“A military force is established by deception in the sense that you deceive enemies so that they do not know your real condition, and then can establish supremacy. It is mobilized by gain in the sense that it goes into action when it sees an advantage. Dividing and recombining is done to confuse opponents and observe how they react to you, so that then you can adapt in such a way as to seize victory.” – Sun Tzu

Chapter 8 – Adaptations

“There are roads which must not be followed, armies which must not be attacked, towns which must not be besieged, positions which must not be contested, commands of the sovereign which must not be obeyed.” – Sun Tzu

“The considerations of the intelligent always include both benefit and harm. As they consider benefit, their work can expand; as they consider harm, their troubles can be resolved.” – Sun Tzu

Chapter 9 – Maneuvering Armies

“On a level plateau, take up positions where it is easy to maneuver, keeping higher land to your right rear, with low ground in front and high ground behind. This applies to an army on a plateau.” – Sun Tzu

Chapter 10 – Terrain

“When the generals are weak and lack authority, instructions are not clear, officers and soldiers lack consistency, and they form battle lines every which way, this is riot. When the generals cannot assess opponents, clash with much greater numbers or more powerful forces, and do not sort out the levels of skill among their own troops, these are the ones who get beaten.” – Sun Tzu

Chapter 11 – Nine Grounds

“When you enter others’ land but not deeply this is called light ground.” – Sun Tzu

“When you will survive if you fight quickly and perish if you do not, this is called dying ground.” – Sun Tzu

Chapter 12 – Fire Attack

“To win in battle or make a successful siege without rewarding the meritorious is unlucky and earns the name of stinginess. Therefore it is said that an enlightened government considers this, an good military leadership rewards merit. They do not mobilize when there is no advantage, do not act when there is nothing to gain, do not fight when there is no danger.” – Sun Tzu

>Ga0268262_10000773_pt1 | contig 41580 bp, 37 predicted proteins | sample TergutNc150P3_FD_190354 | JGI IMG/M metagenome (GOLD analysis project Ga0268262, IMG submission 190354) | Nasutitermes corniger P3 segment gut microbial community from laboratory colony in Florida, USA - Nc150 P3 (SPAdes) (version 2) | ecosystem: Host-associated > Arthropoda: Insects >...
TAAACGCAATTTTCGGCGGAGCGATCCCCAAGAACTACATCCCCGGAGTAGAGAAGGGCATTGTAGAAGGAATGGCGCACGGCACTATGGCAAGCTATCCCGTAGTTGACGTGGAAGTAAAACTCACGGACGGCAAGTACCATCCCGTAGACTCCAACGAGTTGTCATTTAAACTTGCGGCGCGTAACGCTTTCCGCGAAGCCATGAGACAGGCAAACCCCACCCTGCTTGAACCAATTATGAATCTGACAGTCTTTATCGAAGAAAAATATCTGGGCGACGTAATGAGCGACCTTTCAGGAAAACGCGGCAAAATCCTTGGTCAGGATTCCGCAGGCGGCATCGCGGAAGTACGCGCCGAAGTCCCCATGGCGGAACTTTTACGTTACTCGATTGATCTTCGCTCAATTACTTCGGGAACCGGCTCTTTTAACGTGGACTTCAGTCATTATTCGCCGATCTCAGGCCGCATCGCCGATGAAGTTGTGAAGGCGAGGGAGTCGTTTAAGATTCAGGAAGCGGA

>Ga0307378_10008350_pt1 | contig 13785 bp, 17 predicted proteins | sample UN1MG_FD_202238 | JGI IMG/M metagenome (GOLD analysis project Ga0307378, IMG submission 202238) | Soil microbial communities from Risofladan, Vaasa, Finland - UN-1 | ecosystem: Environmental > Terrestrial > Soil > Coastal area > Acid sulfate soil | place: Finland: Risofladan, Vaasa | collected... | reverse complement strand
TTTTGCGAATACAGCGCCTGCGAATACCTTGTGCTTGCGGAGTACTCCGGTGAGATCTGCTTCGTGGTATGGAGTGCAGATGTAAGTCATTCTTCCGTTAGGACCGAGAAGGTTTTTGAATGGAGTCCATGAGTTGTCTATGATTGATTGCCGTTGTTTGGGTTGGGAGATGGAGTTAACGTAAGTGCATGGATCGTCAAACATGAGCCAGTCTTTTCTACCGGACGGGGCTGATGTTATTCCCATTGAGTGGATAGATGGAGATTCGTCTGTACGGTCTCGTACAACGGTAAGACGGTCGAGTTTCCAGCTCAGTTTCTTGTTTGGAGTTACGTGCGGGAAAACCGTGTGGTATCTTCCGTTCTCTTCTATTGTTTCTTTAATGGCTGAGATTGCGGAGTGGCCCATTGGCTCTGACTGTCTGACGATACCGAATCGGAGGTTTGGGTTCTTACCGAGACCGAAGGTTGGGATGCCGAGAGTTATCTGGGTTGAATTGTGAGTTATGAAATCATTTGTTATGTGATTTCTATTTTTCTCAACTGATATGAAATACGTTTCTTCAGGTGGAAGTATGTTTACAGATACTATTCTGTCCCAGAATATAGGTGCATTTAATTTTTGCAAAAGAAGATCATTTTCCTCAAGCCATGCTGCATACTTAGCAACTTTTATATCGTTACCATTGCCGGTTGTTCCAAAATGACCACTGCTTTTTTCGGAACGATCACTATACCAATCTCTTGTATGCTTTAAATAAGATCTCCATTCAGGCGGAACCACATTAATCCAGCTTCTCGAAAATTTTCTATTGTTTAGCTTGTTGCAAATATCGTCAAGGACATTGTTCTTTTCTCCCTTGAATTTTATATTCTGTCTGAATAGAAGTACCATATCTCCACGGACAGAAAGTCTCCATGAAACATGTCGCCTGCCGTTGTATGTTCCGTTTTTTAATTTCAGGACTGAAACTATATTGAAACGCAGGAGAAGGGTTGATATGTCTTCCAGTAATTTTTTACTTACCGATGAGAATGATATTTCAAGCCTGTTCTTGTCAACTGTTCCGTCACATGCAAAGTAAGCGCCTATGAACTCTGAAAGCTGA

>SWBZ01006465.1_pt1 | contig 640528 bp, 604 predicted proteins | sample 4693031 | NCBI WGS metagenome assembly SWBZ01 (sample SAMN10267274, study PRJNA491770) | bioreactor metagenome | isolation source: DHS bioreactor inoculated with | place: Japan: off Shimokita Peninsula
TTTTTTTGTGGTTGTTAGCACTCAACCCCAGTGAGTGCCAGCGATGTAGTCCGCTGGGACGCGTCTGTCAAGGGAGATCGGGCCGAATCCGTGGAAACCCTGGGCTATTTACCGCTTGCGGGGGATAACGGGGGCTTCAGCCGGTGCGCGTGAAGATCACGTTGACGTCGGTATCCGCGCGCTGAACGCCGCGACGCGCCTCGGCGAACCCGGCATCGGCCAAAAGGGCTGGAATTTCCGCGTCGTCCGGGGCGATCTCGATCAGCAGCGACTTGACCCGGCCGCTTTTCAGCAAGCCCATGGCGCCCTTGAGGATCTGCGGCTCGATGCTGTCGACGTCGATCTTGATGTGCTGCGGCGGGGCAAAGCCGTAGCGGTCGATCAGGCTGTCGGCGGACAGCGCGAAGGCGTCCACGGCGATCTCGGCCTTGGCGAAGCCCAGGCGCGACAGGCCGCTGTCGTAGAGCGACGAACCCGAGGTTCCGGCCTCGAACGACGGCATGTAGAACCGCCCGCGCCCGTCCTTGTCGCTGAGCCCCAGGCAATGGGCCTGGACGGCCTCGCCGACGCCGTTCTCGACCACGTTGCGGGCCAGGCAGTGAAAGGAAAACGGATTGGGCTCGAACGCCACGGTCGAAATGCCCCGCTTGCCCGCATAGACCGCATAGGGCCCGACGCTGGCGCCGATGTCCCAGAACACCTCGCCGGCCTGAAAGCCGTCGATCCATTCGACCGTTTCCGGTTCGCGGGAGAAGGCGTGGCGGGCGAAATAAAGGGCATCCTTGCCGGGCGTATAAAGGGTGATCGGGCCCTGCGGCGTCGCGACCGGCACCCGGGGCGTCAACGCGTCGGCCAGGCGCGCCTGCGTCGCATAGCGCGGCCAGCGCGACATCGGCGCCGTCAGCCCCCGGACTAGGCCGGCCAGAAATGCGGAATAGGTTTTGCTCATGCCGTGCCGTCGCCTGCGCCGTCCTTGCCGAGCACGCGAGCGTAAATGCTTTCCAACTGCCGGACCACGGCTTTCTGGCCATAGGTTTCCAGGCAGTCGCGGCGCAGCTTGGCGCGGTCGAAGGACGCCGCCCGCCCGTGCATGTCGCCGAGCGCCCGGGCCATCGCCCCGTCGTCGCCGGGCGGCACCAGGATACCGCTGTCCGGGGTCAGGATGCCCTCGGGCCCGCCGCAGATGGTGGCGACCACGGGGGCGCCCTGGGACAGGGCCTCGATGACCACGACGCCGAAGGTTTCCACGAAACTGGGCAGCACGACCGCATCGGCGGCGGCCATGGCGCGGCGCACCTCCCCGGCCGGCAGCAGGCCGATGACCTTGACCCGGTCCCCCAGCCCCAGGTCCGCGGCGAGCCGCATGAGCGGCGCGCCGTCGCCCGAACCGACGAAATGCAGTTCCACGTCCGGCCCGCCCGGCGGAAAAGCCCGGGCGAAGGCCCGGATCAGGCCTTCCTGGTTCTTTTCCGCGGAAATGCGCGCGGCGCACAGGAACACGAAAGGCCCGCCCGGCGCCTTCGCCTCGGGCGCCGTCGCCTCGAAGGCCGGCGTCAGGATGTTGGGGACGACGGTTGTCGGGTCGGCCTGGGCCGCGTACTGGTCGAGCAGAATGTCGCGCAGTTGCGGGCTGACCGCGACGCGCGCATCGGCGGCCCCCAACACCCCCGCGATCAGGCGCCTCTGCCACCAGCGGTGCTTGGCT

Chapter 13 – On the use of spies

“Whenever you want to attack an army, besiege a city, or kill a person, first you must know the identities of their defending generals, their associates, their visitors, their gatekeepers, and their chamberlains, so you have your spies find out.” – Sun Tzu

“You must seek out enemy agents who have come to spy on you, bribe them and induce them to stay with you, so you can use them as reverse spies. By intelligence thus obtained, you can find local spies and inside spies to employ. By intelligence thus obtained, you can cause the misinformation of dead spies to be conveyed to the enemy. By intelligence thus obtained, you can get living spies to work as planned.” – Sun Tzu

Note

It is hard for us to capture all of the lessons taught in this book. We are going to be releasing content teaching lessons from this book soon, stay tuned!

Be sure to share our content with your friends and family!

Reflection Form

Reflection Form

You can use the form below to reflect on the things you have learned. Reflecting helps you understand and remember the things you learn!

*Your response will be sent to your email upon submission

The 48 Laws of Power

October 28, 2020

How to sell anything to anyone - Learn how to influence people

October 28, 2020

Leave a Reply

Your email address will not be published.